Picture of the cylinder lifting hook

Made one up tonight. Some comments on the webpage.
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This is for the 397 CF acetylene tank that is very heavy.
Reply to
Ignoramus13094
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The delivered price is the same as the pick up and hang around while the folks answer the phone price. At least here. you can lean the tank over somewhat and roll it, you can lay it down and put hooks of a nylon tie down (like I use for a dirt bike in the pick up) in the holes in the cap or just loop onto the cap somehow, and drag it along the ground and up a ramp into the truck bed if you put on a lifting belt and really want to or if you get an assistant. Once you get to the welding shop they will have a loading dock like 53 inches off the ground and don't count on the employees getting the tank up from your truck bed for you.
Fran
Reply to
fran...123
Lifting by the cap is dangerous. The cap can deform, making it hard to get off. It can just pop off, as the threads are not always the greatest, and can be corroded. A couple of nylon slings in a basket arrangement with a spreader bar would be far better. I once saw a man lose two front teeth by pulling on a cap. It "looked" like it was on there.
Make a better hoisting device. That one is dangerous. It may hold, but the weak point is the cap.....
Steve
Reply to
SteveB
Oh man...I can picture that happening...not pretty..not pretty at all....
Gunner
Reply to
Gunner
I do most things on the cheap around the shop. Exceptions are drill bits, grinding wheels, and LIFTING DEVICES. I would build a cage to lift the cylinder, and get a Crosby shackle for the top of the cage, and a Crosby hook to lift. It's just not worth getting hurt over.
Reply to
John L. Weatherly
He could build a lifting platform pretty easily that would be much safer. A vertical section of steel tube, with a foot plate at the bottom for the cylinder to rest on, a couple straps to secure the cylinder on it, and then at the top an angle section to a lift shackle centered over the tank.
Reply to
Pete C.
| > | > Ignoramus13094 wrote: | > | > > Made one up tonight. Some comments on the webpage. | > > | > >
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| > > | > > This is for the 397 CF acetylene tank that is very heavy. | > > | > | > I do most things on the cheap around the shop. Exceptions are drill bits, | > grinding wheels, and LIFTING DEVICES. I would build a cage to lift the | > cylinder, and get a Crosby shackle for the top of the cage, and a Crosby | > hook to lift. It's just not worth getting hurt over. | > -- | > John L. Weatherly | > Nashville, Tennessee | > | > please remove XXXs to reply via email | | He could build a lifting platform pretty easily that would be much | safer. A vertical section of steel tube, with a foot plate at the bottom | for the cylinder to rest on, a couple straps to secure the cylinder on | it, and then at the top an angle section to a lift shackle centered over | the tank.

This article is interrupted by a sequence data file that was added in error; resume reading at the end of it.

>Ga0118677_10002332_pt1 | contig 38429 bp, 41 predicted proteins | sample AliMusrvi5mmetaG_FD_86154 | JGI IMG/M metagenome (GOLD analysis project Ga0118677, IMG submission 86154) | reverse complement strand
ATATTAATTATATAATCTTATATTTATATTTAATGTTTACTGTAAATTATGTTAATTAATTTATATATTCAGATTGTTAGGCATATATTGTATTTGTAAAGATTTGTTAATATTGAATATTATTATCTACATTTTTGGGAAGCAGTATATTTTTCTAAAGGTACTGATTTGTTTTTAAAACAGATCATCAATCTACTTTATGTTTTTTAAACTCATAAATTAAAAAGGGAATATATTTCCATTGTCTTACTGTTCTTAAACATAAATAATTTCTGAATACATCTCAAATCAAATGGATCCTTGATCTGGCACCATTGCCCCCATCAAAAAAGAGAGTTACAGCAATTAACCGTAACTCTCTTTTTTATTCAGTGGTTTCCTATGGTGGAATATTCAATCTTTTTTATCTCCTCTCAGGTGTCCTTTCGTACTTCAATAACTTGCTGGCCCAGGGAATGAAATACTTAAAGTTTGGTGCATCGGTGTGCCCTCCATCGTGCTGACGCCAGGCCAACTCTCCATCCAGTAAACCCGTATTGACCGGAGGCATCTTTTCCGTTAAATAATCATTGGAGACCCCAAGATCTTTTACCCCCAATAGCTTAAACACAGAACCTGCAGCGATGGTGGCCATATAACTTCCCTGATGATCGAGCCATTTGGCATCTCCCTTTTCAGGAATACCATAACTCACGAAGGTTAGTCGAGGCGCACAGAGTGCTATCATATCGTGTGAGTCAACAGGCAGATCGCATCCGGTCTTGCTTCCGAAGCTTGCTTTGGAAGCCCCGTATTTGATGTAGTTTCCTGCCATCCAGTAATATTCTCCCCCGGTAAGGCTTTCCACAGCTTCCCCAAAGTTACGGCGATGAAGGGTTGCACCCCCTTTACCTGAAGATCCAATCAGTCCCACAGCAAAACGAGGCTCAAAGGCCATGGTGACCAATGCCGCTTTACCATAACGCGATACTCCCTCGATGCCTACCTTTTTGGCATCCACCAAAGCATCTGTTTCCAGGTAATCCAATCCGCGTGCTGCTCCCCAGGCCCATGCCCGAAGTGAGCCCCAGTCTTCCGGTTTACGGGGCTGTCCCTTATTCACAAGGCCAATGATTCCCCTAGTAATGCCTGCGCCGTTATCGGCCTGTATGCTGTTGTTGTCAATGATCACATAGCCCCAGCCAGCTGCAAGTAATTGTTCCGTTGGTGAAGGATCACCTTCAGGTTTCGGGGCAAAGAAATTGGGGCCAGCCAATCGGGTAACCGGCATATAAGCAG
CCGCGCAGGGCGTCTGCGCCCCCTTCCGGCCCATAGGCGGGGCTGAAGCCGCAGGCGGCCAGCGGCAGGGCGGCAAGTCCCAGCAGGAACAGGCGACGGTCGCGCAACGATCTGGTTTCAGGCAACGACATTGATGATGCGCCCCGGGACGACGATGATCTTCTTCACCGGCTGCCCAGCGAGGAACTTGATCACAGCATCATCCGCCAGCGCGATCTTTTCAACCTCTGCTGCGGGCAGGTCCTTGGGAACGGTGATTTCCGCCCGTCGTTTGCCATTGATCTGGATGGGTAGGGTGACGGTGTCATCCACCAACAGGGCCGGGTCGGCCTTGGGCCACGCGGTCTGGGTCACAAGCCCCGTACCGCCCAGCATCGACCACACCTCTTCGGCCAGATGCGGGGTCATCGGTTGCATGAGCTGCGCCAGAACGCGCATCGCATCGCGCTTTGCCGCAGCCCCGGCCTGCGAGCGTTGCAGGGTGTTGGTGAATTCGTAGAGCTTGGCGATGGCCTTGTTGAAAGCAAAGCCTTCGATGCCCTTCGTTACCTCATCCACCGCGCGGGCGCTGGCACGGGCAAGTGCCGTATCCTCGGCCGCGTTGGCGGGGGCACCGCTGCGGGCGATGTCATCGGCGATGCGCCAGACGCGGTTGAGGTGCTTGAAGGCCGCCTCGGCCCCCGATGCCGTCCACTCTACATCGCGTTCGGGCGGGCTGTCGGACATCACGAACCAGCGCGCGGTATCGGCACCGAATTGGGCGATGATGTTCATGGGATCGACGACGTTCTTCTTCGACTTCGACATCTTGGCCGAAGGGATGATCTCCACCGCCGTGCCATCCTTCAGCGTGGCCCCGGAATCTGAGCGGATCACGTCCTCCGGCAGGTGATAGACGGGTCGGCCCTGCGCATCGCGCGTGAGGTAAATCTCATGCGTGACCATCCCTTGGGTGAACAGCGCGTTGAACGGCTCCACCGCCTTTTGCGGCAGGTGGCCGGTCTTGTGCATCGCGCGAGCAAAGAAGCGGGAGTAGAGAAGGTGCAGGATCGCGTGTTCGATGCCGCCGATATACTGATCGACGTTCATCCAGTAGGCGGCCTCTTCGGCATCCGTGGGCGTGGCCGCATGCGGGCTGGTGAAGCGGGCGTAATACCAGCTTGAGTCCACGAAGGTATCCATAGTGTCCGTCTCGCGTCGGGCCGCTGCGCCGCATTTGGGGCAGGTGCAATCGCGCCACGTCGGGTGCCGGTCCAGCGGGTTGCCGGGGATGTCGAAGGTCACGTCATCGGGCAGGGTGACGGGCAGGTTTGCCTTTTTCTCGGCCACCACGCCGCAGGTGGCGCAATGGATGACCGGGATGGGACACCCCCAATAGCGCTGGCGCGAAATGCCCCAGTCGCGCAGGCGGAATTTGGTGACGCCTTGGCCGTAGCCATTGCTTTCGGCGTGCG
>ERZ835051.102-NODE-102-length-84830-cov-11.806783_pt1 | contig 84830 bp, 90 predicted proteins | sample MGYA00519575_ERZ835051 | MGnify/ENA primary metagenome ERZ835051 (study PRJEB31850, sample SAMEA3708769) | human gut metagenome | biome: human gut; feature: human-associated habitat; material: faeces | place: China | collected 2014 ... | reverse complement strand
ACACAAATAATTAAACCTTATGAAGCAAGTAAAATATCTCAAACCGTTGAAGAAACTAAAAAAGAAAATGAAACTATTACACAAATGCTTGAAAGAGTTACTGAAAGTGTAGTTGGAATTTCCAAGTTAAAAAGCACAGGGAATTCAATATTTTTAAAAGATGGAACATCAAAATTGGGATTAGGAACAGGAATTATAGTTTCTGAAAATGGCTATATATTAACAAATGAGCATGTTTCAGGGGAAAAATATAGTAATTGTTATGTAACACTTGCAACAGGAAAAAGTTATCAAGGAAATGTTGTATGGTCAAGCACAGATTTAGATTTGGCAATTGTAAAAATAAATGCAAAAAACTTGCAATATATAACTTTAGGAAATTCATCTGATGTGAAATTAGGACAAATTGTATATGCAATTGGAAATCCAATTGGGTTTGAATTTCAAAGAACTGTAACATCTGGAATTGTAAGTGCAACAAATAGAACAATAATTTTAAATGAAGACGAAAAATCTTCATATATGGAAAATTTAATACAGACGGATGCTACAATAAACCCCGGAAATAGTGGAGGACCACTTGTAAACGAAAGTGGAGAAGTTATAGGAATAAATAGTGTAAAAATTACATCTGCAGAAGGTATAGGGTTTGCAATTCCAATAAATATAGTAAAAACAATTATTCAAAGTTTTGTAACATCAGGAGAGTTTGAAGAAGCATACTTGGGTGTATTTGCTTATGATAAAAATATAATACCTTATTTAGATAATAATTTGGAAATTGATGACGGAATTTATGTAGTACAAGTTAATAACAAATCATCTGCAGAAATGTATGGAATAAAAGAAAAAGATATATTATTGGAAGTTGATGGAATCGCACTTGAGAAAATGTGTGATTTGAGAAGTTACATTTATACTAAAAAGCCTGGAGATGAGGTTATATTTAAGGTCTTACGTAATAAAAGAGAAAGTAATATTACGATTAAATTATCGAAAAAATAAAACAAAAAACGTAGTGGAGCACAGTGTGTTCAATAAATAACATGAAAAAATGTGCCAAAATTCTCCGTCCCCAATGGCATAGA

How about a nylon sling and choker.
Reply to
Watson
To what do you refer, sir? Are you speaking of a wire rope choker? This would be unsafe, as it can slip. Two nylon slings would be better, with a pipe spreader bar to make two lifting points. Then "choke" the nylon sling's eyes. A firm way to safely grasp a horizontal cylinder.
Vertical would be something else.
Hoisting cylinders is intentionally placing them in a hazardous situation. There are lots of ways to do it. It depends on a lot of variables, but mostly hoisting mechanisms and head room. Rigging them is not complex, and can safely be done with soft slings or even substantial rope, although OSHA says NEVER use rope to hoist anything, even though it's done in the real world all the time.
Steve
Reply to
SteveB
|
| >
| > | | > | "John L. Weatherly" wrote: | > | > | > | > Ignoramus13094 wrote: | > | > | > | > > Made one up tonight. Some comments on the webpage. | > | > > | > | > >
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| > | > > | > | > > This is for the 397 CF acetylene tank that is very heavy. | > | > > | > | > | > | > I do most things on the cheap around the shop. Exceptions are drill | > bits, | > | > grinding wheels, and LIFTING DEVICES. I would build a cage to lift | > the | > | > cylinder, and get a Crosby shackle for the top of the cage, and a | > Crosby | > | > hook to lift. It's just not worth getting hurt over. | > | > -- | > | > John L. Weatherly | > | > Nashville, Tennessee | > | > | > | > please remove XXXs to reply via email | > | | > | He could build a lifting platform pretty easily that would be much | > | safer. A vertical section of steel tube, with a foot plate at the bottom | > | for the cylinder to rest on, a couple straps to secure the cylinder on | > | it, and then at the top an angle section to a lift shackle centered over | > | the tank. | > | > How about a nylon sling and choker. | | To what do you refer, sir? Are you speaking of a wire rope choker? This | would be unsafe, as it can slip. Two nylon slings would be better, with a | pipe spreader bar to make two lifting points. Then "choke" the nylon | sling's eyes. A firm way to safely grasp a horizontal cylinder. | | Vertical would be something else. | | Hoisting cylinders is intentionally placing them in a hazardous situation. | There are lots of ways to do it. It depends on a lot of variables, but | mostly hoisting mechanisms and head room. Rigging them is not complex, and | can safely be done with soft slings or even substantial rope, although OSHA | says NEVER use rope to hoist anything, even though it's done in the real | world all the time. | | Steve | |